Back in 2004, the leaders of Bill Luke’s dealership in Phoenix sought a new facility layout that lent itself to both convenience and customer retention.
Before long, they found it, in the form of a new facility that sprawled across 17 acres and featured several amenities—including a 10,000-square-foot diner of which Guy Fieri would probably approve.
Restaurants and cafes are appearing in car dealerships more frequently these days, as owners attempt to make the dealership experience appealing to young customers who often prefer to make purchases online. Amenities like Bill Luke Chrysler Jeep Dodge Ram’s “Luke’s Diner” offer comfort and convenience for clients, notes Susan McDaniel, the Phoenix dealership’s parts director.
And, while Luke’s Diner isn’t a major moneymaker for the dealership, McDaniel says “it is profitable, in the sense that we’re retaining business and bringing more business in by having it there.”
McDaniel, a longtime staple with the Bill Luke Dealership Group, explains the benefits that an on-site cafe can provide a dealership.
Separation from the Competition.
Bill Luke CJDR sits in the middle of a market that features roughly a dozen competing Chrysler Jeep Dodge franchises, McDaniel notes. As a result, the dealership’s leaders have always looked for ways to break free from the pack and produce industry-leading customer service.
Luke’s Diner plays a major role in those efforts to keep customers happy. The eatery was factored into the original design of the dealership, McDaniel says, in an effort to keep customers relaxed during their time at the facility.
The diner, which opens around 6:30 a.m. each day and has a handful of dedicated employees, offers a wide array of reasonably priced burgers, soups and salads, along with coffee that has earned rave reviews online.
The diner, in McDaniel’s opinion, personalizes the customer experience at her Phoenix workplace, offering “somewhere where people can go and watch TV, plug in their computers and work, and have a snack.”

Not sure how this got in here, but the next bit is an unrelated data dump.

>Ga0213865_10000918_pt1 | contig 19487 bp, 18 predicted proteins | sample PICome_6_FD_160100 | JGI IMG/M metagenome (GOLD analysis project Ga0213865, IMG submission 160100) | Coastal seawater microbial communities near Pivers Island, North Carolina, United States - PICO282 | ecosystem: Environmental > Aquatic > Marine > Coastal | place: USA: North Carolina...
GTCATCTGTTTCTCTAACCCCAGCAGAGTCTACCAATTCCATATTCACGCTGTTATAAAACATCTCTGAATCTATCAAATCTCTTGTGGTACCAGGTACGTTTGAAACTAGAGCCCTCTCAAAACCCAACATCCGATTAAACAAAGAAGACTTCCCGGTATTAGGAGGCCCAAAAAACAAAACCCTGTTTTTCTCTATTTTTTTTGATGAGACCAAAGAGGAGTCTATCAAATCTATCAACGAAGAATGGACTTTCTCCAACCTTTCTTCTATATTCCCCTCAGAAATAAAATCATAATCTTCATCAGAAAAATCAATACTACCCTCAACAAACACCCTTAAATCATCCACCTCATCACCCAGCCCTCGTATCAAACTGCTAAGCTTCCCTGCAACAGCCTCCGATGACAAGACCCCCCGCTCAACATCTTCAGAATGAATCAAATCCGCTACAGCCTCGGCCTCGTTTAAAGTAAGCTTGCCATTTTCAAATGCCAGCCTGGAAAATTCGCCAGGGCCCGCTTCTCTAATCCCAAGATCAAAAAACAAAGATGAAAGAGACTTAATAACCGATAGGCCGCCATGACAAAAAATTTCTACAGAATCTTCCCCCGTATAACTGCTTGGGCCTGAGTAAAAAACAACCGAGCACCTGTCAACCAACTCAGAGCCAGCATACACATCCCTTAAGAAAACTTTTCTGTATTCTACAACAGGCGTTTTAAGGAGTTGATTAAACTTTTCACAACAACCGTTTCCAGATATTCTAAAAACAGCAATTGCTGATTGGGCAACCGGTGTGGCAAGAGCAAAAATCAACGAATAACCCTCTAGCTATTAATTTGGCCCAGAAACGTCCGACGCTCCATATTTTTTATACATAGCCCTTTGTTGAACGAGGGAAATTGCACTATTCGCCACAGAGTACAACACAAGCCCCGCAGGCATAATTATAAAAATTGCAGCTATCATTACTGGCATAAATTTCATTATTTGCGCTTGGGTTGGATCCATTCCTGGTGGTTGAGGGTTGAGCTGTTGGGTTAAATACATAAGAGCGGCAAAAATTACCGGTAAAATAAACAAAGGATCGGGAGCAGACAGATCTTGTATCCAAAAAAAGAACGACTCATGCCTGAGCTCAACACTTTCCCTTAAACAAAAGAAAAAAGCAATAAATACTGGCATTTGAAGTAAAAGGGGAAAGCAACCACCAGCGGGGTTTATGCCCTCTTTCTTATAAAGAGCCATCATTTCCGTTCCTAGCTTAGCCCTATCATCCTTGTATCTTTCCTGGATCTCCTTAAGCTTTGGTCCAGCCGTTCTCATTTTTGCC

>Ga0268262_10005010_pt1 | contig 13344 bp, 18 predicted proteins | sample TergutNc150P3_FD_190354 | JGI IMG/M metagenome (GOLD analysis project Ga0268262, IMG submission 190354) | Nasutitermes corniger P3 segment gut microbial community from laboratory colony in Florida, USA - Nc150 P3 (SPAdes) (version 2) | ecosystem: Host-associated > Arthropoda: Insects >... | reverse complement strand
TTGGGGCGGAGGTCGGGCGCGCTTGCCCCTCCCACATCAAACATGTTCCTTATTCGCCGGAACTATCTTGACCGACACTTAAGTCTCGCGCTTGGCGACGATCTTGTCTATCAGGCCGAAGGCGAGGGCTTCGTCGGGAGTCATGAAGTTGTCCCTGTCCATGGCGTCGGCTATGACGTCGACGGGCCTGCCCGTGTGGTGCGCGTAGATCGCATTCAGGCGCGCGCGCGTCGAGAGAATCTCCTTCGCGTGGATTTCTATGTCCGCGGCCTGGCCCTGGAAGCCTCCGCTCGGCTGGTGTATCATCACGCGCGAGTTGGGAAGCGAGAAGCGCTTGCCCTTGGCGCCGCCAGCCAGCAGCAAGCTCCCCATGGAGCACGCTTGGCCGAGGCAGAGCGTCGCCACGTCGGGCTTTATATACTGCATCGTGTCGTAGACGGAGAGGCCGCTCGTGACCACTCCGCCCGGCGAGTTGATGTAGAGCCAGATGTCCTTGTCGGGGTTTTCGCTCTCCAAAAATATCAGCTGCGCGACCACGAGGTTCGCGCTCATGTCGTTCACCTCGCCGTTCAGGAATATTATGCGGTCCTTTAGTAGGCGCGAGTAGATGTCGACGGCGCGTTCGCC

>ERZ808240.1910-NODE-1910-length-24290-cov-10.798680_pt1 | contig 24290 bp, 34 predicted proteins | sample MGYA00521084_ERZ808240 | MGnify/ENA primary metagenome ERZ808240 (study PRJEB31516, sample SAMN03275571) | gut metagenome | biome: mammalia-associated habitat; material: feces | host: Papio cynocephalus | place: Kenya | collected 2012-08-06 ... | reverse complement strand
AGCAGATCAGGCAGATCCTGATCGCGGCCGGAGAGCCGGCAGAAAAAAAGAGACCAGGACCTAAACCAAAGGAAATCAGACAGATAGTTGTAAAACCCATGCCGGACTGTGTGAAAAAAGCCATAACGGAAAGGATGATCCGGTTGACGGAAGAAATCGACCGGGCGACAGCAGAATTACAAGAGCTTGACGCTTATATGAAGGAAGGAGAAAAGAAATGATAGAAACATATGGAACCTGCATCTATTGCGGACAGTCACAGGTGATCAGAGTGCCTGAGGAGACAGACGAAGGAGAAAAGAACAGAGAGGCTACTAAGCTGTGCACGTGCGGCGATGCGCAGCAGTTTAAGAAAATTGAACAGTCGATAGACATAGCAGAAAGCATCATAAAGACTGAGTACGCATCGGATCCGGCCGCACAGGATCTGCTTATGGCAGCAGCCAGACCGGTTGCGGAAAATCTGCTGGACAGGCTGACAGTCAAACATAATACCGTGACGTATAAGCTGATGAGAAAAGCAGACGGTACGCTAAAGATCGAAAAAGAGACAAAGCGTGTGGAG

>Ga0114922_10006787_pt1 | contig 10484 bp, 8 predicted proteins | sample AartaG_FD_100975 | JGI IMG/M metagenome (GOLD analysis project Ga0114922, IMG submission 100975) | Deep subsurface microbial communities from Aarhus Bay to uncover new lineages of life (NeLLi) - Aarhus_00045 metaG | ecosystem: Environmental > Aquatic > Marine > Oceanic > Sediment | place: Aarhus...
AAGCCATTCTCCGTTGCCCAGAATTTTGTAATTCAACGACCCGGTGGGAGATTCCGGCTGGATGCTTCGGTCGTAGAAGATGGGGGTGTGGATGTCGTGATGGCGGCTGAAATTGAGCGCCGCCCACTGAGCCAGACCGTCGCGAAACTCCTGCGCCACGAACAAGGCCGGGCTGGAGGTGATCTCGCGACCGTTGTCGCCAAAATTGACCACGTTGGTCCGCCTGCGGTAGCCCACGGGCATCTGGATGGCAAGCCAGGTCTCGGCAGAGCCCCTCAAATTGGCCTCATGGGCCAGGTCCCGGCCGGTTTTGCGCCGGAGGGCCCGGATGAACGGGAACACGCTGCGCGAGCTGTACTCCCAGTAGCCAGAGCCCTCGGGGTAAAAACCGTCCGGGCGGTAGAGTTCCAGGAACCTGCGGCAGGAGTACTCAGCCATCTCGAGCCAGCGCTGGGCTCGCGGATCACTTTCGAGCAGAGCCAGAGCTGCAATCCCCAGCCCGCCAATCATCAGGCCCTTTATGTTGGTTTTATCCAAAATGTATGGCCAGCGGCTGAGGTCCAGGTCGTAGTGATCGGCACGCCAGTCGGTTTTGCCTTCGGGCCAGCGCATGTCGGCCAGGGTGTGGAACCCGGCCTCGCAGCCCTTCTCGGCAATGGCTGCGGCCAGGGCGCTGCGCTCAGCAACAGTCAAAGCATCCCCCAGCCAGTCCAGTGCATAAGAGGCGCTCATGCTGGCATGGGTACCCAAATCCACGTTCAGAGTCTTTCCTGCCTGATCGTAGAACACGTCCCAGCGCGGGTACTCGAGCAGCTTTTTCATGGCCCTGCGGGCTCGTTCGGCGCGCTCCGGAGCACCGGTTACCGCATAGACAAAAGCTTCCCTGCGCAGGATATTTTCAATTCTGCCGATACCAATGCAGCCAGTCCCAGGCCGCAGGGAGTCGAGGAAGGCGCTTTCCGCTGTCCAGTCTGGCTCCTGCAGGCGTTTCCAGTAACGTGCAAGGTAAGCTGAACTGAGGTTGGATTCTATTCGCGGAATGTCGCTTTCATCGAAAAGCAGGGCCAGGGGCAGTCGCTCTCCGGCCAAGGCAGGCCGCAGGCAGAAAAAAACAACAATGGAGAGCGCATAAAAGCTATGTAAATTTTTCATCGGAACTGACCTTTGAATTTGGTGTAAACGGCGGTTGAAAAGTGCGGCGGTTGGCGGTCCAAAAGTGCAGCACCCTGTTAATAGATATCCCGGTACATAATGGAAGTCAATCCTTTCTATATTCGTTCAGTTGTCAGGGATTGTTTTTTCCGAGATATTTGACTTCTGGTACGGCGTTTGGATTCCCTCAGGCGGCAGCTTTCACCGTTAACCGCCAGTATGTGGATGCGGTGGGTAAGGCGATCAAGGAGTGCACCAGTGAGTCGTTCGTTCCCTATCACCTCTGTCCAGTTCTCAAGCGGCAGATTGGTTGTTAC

McDaniel’s workplace, which produces a 5,600 average monthly car count in the service department, generates lots of foot traffic around Luke’s Diner. An estimated 400 customers per day walk past the dealership cafe, and it even draws patrons to the dealership from nearby schools, doctors offices, and a fire station.
Thus, Bill Luke CJDR gets a subtle boost in its sales pitches, as visitors stop in for “Western Burgers,” tacos, or cappuccinos.
“We do see a lot of business coming in from other areas” nearby, McDaniel notes. “And then they’re curious. They come in, meet the employees, look around, and we feel it actually brings business to the dealership that way. People get to know us.”
It Keeps Employees On Site.
When Bill Luke CJDR’s leaders were considering designs for their dealership, they sought ideas from the finest dealerships in America. One conclusion they came to: They wanted a rallying point for employees, where they could offer solid, $4.99 hamburgers, and even hold the occasional meeting.
In a way, the diner aids the dealership in its efforts for efficiency.
“Everything that we need is right here,” McDaniel says. “It’s just a lot more convenient and stress free for everyone—anything to keep our employees here on the lot … for a quick break, instead of going off-site for an hour or so.”
It Limits Customer Frustration.
If the overarching goal of adding a diner at Bill Luke CJDR was to aid in customer satisfaction, it worked. Some evidence: The dealership’s customer retention rate currently sits at 53.5 percent, and McDaniel rarely notices upset clients.
“It just kind of takes the customer’s irritation level down, from having to wait sometimes for their vehicle,” she says. “It passes the time for them. And they can do something productive—they can eat, or they can work, or make phone calls.
“In today’s world, we’re all so busy, and we’re all so pressed for time. We maximize every second of the day. When we’re waiting for our car to get done at a dealership, that’s time that’s taken away from our day.
“So, if dealerships can maximize that time somehow, the convenience of having something there to be able to do makes a lot of difference to people.”